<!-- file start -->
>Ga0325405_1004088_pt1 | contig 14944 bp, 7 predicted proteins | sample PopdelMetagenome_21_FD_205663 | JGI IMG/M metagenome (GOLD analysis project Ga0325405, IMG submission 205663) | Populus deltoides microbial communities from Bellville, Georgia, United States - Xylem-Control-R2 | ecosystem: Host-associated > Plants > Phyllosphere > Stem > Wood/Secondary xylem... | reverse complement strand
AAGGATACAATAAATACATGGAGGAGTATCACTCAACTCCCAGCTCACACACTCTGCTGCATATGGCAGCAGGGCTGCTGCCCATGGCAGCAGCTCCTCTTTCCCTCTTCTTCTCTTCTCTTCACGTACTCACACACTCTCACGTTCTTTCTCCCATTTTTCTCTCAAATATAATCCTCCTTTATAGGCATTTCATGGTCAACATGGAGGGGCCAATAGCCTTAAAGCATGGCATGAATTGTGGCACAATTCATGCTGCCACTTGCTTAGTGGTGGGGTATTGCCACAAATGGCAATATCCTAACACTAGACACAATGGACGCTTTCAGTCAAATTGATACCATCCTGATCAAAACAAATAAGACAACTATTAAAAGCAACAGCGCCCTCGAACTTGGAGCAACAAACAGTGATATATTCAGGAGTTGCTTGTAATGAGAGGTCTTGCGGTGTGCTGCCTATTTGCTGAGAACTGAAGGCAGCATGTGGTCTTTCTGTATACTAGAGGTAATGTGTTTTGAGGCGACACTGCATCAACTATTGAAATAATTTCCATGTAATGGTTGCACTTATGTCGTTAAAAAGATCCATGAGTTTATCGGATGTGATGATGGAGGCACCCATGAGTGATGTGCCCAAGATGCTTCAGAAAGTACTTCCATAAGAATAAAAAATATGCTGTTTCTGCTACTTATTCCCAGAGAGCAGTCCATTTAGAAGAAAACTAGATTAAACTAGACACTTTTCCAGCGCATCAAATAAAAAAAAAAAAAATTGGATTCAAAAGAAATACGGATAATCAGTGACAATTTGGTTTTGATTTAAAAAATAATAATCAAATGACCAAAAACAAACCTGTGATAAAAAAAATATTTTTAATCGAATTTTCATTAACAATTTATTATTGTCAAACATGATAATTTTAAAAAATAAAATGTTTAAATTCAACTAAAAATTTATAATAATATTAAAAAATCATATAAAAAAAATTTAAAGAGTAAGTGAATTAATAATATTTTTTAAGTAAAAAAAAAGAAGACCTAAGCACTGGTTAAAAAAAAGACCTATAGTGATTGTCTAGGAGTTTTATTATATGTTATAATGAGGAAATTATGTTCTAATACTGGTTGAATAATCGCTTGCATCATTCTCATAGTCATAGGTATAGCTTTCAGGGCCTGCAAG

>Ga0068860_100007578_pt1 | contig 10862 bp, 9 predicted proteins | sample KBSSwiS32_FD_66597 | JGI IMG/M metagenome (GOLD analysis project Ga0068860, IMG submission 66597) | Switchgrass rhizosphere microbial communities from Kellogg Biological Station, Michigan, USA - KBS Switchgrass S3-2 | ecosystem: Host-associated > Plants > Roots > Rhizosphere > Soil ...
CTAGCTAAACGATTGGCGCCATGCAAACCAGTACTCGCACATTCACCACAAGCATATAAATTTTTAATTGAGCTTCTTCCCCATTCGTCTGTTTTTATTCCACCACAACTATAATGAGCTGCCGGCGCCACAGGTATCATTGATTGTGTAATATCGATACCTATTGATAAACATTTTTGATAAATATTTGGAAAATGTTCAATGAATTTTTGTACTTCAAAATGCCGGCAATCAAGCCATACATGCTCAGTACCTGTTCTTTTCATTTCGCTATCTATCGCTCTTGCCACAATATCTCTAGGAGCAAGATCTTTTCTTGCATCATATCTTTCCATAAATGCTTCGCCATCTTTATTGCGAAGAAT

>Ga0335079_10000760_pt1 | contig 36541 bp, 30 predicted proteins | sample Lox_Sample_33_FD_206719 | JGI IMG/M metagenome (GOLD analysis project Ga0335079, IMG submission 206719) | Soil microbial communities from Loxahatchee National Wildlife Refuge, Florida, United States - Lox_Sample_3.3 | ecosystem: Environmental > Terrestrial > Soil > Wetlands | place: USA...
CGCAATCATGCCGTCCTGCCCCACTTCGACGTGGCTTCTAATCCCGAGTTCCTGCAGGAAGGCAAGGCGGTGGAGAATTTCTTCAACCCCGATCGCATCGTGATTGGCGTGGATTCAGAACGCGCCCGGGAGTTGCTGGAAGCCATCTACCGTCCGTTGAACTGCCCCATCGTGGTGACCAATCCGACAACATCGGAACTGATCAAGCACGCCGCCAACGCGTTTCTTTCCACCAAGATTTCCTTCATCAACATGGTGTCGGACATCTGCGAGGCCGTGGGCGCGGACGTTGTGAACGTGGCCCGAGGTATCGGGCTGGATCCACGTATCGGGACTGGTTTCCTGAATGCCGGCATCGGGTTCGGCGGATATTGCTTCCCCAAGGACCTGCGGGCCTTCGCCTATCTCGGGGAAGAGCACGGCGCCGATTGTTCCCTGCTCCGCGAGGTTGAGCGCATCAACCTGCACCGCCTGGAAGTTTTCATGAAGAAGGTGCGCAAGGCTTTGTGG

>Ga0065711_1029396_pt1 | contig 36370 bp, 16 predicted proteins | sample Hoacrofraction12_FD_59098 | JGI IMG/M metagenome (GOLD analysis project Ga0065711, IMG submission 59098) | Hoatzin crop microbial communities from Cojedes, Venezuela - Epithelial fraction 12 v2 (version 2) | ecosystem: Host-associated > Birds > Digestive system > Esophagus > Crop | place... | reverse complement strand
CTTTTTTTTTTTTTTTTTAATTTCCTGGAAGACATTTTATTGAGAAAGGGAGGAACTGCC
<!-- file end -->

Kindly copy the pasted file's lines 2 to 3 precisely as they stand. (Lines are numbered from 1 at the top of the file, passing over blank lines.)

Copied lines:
AAGGATACAATAAATACATGGAGGAGTATCACTCAACTCCCAGCTCACACACTCTGCTGCATATGGCAGCAGGGCTGCTGCCCATGGCAGCAGCTCCTCTTTCCCTCTTCTTCTCTTCTCTTCACGTACTCACACACTCTCACGTTCTTTCTCCCATTTTTCTCTCAAATATAATCCTCCTTTATAGGCATTTCATGGTCAACATGGAGGGGCCAATAGCCTTAAAGCATGGCATGAATTGTGGCACAATTCATGCTGCCACTTGCTTAGTGGTGGGGTATTGCCACAAATGGCAATATCCTAACACTAGACACAATGGACGCTTTCAGTCAAATTGATACCATCCTGATCAAAACAAATAAGACAACTATTAAAAGCAACAGCGCCCTCGAACTTGGAGCAACAAACAGTGATATATTCAGGAGTTGCTTGTAATGAGAGGTCTTGCGGTGTGCTGCCTATTTGCTGAGAACTGAAGGCAGCATGTGGTCTTTCTGTATACTAGAGGTAATGTGTTTTGAGGCGACACTGCATCAACTATTGAAATAATTTCCATGTAATGGTTGCACTTATGTCGTTAAAAAGATCCATGAGTTTATCGGATGTGATGATGGAGGCACCCATGAGTGATGTGCCCAAGATGCTTCAGAAAGTACTTCCATAAGAATAAAAAATATGCTGTTTCTGCTACTTATTCCCAGAGAGCAGTCCATTTAGAAGAAAACTAGATTAAACTAGACACTTTTCCAGCGCATCAAATAAAAAAAAAAAAAATTGGATTCAAAAGAAATACGGATAATCAGTGACAATTTGGTTTTGATTTAAAAAATAATAATCAAATGACCAAAAACAAACCTGTGATAAAAAAAATATTTTTAATCGAATTTTCATTAACAATTTATTATTGTCAAACATGATAATTTTAAAAAATAAAATGTTTAAATTCAACTAAAAATTTATAATAATATTAAAAAATCATATAAAAAAAATTTAAAGAGTAAGTGAATTAATAATATTTTTTAAGTAAAAAAAAAGAAGACCTAAGCACTGGTTAAAAAAAAGACCTATAGTGATTGTCTAGGAGTTTTATTATATGTTATAATGAGGAAATTATGTTCTAATACTGGTTGAATAATCGCTTGCATCATTCTCATAGTCATAGGTATAGCTTTCAGGGCCTGCAAG

>Ga0068860_100007578_pt1 | contig 10862 bp, 9 predicted proteins | sample KBSSwiS32_FD_66597 | JGI IMG/M metagenome (GOLD analysis project Ga0068860, IMG submission 66597) | Switchgrass rhizosphere microbial communities from Kellogg Biological Station, Michigan, USA - KBS Switchgrass S3-2 | ecosystem: Host-associated > Plants > Roots > Rhizosphere > Soil ...